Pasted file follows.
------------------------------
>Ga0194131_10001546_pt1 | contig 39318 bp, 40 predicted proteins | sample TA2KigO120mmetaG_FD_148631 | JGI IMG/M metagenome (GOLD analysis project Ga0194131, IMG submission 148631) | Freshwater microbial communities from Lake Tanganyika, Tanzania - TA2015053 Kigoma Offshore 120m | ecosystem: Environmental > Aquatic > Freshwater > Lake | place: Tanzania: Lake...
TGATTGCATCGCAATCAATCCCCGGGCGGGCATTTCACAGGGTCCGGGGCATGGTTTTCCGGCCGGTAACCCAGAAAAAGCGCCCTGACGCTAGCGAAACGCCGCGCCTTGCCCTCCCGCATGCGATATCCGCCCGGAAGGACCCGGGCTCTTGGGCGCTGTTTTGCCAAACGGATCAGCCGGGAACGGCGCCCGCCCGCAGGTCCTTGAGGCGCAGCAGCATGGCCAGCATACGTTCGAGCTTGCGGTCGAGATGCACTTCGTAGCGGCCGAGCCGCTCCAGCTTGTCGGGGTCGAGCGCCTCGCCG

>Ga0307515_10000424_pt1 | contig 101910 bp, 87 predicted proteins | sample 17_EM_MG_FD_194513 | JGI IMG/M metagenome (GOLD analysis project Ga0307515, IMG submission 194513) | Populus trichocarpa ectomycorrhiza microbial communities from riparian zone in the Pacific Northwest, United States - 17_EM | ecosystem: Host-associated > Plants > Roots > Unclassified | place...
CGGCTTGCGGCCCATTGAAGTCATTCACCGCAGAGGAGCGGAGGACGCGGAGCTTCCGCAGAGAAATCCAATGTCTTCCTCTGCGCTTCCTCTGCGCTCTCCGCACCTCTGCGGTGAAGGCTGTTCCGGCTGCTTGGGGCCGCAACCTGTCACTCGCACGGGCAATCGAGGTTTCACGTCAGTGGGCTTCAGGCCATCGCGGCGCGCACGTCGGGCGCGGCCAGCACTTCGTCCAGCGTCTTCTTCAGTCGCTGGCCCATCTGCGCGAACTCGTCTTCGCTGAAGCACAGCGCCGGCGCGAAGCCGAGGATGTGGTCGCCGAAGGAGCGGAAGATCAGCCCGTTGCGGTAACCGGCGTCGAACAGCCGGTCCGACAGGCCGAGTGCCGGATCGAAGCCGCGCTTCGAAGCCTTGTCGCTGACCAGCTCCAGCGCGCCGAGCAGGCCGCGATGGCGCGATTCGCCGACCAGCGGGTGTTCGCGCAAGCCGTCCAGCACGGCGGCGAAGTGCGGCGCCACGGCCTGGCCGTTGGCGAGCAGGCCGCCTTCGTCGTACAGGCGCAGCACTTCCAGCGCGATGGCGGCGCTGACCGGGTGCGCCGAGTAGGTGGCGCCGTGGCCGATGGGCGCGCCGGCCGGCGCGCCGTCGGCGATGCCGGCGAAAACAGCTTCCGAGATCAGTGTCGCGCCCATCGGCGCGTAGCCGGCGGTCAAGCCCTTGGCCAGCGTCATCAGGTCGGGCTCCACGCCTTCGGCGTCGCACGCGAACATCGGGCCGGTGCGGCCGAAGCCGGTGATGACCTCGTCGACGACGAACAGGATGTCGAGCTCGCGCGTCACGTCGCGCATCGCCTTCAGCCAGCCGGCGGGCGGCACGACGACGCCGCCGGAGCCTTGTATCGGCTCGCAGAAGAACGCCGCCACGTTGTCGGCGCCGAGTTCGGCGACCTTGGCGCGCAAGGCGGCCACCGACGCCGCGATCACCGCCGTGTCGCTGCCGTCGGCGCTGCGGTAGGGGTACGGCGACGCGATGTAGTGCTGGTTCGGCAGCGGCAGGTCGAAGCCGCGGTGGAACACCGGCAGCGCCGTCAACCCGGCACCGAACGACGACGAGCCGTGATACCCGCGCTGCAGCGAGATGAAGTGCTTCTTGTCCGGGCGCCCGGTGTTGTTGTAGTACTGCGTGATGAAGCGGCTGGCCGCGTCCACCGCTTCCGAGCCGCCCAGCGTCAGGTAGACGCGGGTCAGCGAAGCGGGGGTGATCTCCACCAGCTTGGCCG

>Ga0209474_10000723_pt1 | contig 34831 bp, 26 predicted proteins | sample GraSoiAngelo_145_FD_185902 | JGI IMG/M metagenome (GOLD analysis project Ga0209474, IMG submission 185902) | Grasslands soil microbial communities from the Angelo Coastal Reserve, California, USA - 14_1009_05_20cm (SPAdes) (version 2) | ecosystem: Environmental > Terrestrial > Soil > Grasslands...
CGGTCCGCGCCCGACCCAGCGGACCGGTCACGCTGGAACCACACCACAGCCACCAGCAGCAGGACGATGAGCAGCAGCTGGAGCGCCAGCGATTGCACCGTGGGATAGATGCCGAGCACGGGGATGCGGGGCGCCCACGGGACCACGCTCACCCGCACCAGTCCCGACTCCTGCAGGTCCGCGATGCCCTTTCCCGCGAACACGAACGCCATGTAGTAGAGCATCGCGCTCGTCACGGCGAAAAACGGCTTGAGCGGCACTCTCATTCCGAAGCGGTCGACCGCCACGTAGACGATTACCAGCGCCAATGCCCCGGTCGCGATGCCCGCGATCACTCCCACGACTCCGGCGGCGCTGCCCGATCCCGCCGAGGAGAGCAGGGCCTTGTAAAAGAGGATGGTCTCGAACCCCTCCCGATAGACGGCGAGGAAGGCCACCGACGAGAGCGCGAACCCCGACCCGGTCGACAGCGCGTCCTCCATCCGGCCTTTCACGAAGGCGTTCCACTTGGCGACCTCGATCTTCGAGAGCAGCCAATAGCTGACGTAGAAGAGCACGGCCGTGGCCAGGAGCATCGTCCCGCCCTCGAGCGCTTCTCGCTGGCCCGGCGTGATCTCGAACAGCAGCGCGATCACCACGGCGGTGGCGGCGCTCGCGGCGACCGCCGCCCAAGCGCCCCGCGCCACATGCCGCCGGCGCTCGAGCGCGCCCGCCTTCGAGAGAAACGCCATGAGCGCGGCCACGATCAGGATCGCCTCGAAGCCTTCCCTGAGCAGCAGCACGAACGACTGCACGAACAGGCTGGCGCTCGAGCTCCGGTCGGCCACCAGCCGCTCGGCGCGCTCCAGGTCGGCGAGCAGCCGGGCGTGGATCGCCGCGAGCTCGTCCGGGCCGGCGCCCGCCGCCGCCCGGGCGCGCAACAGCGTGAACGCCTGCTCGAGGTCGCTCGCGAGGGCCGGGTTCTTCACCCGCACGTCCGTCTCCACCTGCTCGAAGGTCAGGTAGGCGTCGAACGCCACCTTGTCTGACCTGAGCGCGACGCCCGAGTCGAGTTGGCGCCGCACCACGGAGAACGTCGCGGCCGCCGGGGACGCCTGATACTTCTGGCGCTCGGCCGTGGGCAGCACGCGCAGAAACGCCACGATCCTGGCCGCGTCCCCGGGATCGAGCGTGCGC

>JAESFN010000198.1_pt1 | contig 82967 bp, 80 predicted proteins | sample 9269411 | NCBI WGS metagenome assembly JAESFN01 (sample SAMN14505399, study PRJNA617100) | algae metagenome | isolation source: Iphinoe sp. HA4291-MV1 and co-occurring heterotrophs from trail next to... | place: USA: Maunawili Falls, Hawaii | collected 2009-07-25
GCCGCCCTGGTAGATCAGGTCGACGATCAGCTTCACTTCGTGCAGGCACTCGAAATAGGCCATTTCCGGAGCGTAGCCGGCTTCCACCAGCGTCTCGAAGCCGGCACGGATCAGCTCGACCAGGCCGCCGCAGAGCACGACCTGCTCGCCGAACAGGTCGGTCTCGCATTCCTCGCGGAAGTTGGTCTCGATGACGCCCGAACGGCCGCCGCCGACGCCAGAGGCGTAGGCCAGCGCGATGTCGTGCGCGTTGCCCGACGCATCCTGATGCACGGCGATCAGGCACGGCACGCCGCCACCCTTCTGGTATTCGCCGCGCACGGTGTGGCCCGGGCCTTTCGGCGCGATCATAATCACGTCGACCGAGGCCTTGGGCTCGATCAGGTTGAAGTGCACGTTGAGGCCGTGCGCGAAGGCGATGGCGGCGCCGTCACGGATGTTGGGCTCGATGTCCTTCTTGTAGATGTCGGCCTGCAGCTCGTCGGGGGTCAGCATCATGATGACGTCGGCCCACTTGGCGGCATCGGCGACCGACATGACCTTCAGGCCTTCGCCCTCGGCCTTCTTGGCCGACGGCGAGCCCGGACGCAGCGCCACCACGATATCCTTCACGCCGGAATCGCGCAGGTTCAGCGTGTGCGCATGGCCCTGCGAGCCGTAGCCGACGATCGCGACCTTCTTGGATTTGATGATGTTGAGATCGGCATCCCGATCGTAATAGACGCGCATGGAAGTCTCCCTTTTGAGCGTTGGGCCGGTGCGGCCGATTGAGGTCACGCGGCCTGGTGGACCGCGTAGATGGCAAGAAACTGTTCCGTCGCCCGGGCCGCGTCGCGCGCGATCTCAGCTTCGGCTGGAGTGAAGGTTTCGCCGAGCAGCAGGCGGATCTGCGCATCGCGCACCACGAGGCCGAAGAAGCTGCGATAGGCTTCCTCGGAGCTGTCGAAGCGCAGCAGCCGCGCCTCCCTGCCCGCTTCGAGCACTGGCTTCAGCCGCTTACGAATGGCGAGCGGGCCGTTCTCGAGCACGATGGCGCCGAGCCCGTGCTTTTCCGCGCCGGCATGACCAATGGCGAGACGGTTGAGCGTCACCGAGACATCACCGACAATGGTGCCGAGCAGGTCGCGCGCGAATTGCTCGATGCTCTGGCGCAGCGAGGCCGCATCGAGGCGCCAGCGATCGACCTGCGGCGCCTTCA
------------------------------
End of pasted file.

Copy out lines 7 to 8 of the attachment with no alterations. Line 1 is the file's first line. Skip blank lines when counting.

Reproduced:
>JAESFN010000198.1_pt1 | contig 82967 bp, 80 predicted proteins | sample 9269411 | NCBI WGS metagenome assembly JAESFN01 (sample SAMN14505399, study PRJNA617100) | algae metagenome | isolation source: Iphinoe sp. HA4291-MV1 and co-occurring heterotrophs from trail next to... | place: USA: Maunawili Falls, Hawaii | collected 2009-07-25
GCCGCCCTGGTAGATCAGGTCGACGATCAGCTTCACTTCGTGCAGGCACTCGAAATAGGCCATTTCCGGAGCGTAGCCGGCTTCCACCAGCGTCTCGAAGCCGGCACGGATCAGCTCGACCAGGCCGCCGCAGAGCACGACCTGCTCGCCGAACAGGTCGGTCTCGCATTCCTCGCGGAAGTTGGTCTCGATGACGCCCGAACGGCCGCCGCCGACGCCAGAGGCGTAGGCCAGCGCGATGTCGTGCGCGTTGCCCGACGCATCCTGATGCACGGCGATCAGGCACGGCACGCCGCCACCCTTCTGGTATTCGCCGCGCACGGTGTGGCCCGGGCCTTTCGGCGCGATCATAATCACGTCGACCGAGGCCTTGGGCTCGATCAGGTTGAAGTGCACGTTGAGGCCGTGCGCGAAGGCGATGGCGGCGCCGTCACGGATGTTGGGCTCGATGTCCTTCTTGTAGATGTCGGCCTGCAGCTCGTCGGGGGTCAGCATCATGATGACGTCGGCCCACTTGGCGGCATCGGCGACCGACATGACCTTCAGGCCTTCGCCCTCGGCCTTCTTGGCCGACGGCGAGCCCGGACGCAGCGCCACCACGATATCCTTCACGCCGGAATCGCGCAGGTTCAGCGTGTGCGCATGGCCCTGCGAGCCGTAGCCGACGATCGCGACCTTCTTGGATTTGATGATGTTGAGATCGGCATCCCGATCGTAATAGACGCGCATGGAAGTCTCCCTTTTGAGCGTTGGGCCGGTGCGGCCGATTGAGGTCACGCGGCCTGGTGGACCGCGTAGATGGCAAGAAACTGTTCCGTCGCCCGGGCCGCGTCGCGCGCGATCTCAGCTTCGGCTGGAGTGAAGGTTTCGCCGAGCAGCAGGCGGATCTGCGCATCGCGCACCACGAGGCCGAAGAAGCTGCGATAGGCTTCCTCGGAGCTGTCGAAGCGCAGCAGCCGCGCCTCCCTGCCCGCTTCGAGCACTGGCTTCAGCCGCTTACGAATGGCGAGCGGGCCGTTCTCGAGCACGATGGCGCCGAGCCCGTGCTTTTCCGCGCCGGCATGACCAATGGCGAGACGGTTGAGCGTCACCGAGACATCACCGACAATGGTGCCGAGCAGGTCGCGCGCGAATTGCTCGATGCTCTGGCGCAGCGAGGCCGCATCGAGGCGCCAGCGATCGACCTGCGGCGCCTTCA